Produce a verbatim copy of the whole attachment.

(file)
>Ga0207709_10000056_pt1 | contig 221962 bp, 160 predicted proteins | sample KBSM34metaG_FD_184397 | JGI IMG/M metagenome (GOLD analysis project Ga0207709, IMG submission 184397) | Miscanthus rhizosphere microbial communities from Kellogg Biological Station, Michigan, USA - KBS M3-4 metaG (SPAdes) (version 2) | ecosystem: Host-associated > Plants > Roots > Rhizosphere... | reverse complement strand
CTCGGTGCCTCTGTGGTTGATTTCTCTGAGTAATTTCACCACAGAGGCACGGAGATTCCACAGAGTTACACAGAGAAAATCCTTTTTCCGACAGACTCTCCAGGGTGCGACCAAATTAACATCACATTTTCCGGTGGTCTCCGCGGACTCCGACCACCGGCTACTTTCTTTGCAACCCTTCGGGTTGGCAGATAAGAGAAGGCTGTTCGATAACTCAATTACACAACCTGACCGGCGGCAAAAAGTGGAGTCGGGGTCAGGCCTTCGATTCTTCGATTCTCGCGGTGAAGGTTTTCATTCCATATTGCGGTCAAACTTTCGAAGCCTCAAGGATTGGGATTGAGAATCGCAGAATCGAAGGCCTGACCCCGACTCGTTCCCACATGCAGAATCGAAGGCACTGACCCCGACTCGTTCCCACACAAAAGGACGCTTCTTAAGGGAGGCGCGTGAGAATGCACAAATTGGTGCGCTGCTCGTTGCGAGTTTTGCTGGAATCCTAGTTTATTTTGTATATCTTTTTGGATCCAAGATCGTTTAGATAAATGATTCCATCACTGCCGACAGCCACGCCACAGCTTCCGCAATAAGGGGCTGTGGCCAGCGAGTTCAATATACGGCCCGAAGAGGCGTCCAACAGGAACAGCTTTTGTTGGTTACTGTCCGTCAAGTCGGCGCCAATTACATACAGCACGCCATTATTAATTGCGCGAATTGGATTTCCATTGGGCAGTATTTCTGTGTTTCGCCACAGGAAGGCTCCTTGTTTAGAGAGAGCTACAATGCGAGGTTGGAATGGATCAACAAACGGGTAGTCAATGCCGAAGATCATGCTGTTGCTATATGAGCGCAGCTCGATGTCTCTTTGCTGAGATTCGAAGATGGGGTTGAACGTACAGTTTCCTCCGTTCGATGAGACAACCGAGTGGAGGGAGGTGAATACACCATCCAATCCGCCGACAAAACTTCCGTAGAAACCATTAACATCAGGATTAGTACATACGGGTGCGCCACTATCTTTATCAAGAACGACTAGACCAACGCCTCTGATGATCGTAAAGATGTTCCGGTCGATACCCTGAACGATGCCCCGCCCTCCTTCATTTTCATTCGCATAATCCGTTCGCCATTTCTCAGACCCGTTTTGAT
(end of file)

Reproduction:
>Ga0207709_10000056_pt1 | contig 221962 bp, 160 predicted proteins | sample KBSM34metaG_FD_184397 | JGI IMG/M metagenome (GOLD analysis project Ga0207709, IMG submission 184397) | Miscanthus rhizosphere microbial communities from Kellogg Biological Station, Michigan, USA - KBS M3-4 metaG (SPAdes) (version 2) | ecosystem: Host-associated > Plants > Roots > Rhizosphere... | reverse complement strand
CTCGGTGCCTCTGTGGTTGATTTCTCTGAGTAATTTCACCACAGAGGCACGGAGATTCCACAGAGTTACACAGAGAAAATCCTTTTTCCGACAGACTCTCCAGGGTGCGACCAAATTAACATCACATTTTCCGGTGGTCTCCGCGGACTCCGACCACCGGCTACTTTCTTTGCAACCCTTCGGGTTGGCAGATAAGAGAAGGCTGTTCGATAACTCAATTACACAACCTGACCGGCGGCAAAAAGTGGAGTCGGGGTCAGGCCTTCGATTCTTCGATTCTCGCGGTGAAGGTTTTCATTCCATATTGCGGTCAAACTTTCGAAGCCTCAAGGATTGGGATTGAGAATCGCAGAATCGAAGGCCTGACCCCGACTCGTTCCCACATGCAGAATCGAAGGCACTGACCCCGACTCGTTCCCACACAAAAGGACGCTTCTTAAGGGAGGCGCGTGAGAATGCACAAATTGGTGCGCTGCTCGTTGCGAGTTTTGCTGGAATCCTAGTTTATTTTGTATATCTTTTTGGATCCAAGATCGTTTAGATAAATGATTCCATCACTGCCGACAGCCACGCCACAGCTTCCGCAATAAGGGGCTGTGGCCAGCGAGTTCAATATACGGCCCGAAGAGGCGTCCAACAGGAACAGCTTTTGTTGGTTACTGTCCGTCAAGTCGGCGCCAATTACATACAGCACGCCATTATTAATTGCGCGAATTGGATTTCCATTGGGCAGTATTTCTGTGTTTCGCCACAGGAAGGCTCCTTGTTTAGAGAGAGCTACAATGCGAGGTTGGAATGGATCAACAAACGGGTAGTCAATGCCGAAGATCATGCTGTTGCTATATGAGCGCAGCTCGATGTCTCTTTGCTGAGATTCGAAGATGGGGTTGAACGTACAGTTTCCTCCGTTCGATGAGACAACCGAGTGGAGGGAGGTGAATACACCATCCAATCCGCCGACAAAACTTCCGTAGAAACCATTAACATCAGGATTAGTACATACGGGTGCGCCACTATCTTTATCAAGAACGACTAGACCAACGCCTCTGATGATCGTAAAGATGTTCCGGTCGATACCCTGAACGATGCCCCGCCCTCCTTCATTTTCATTCGCATAATCCGTTCGCCATTTCTCAGACCCGTTTTGAT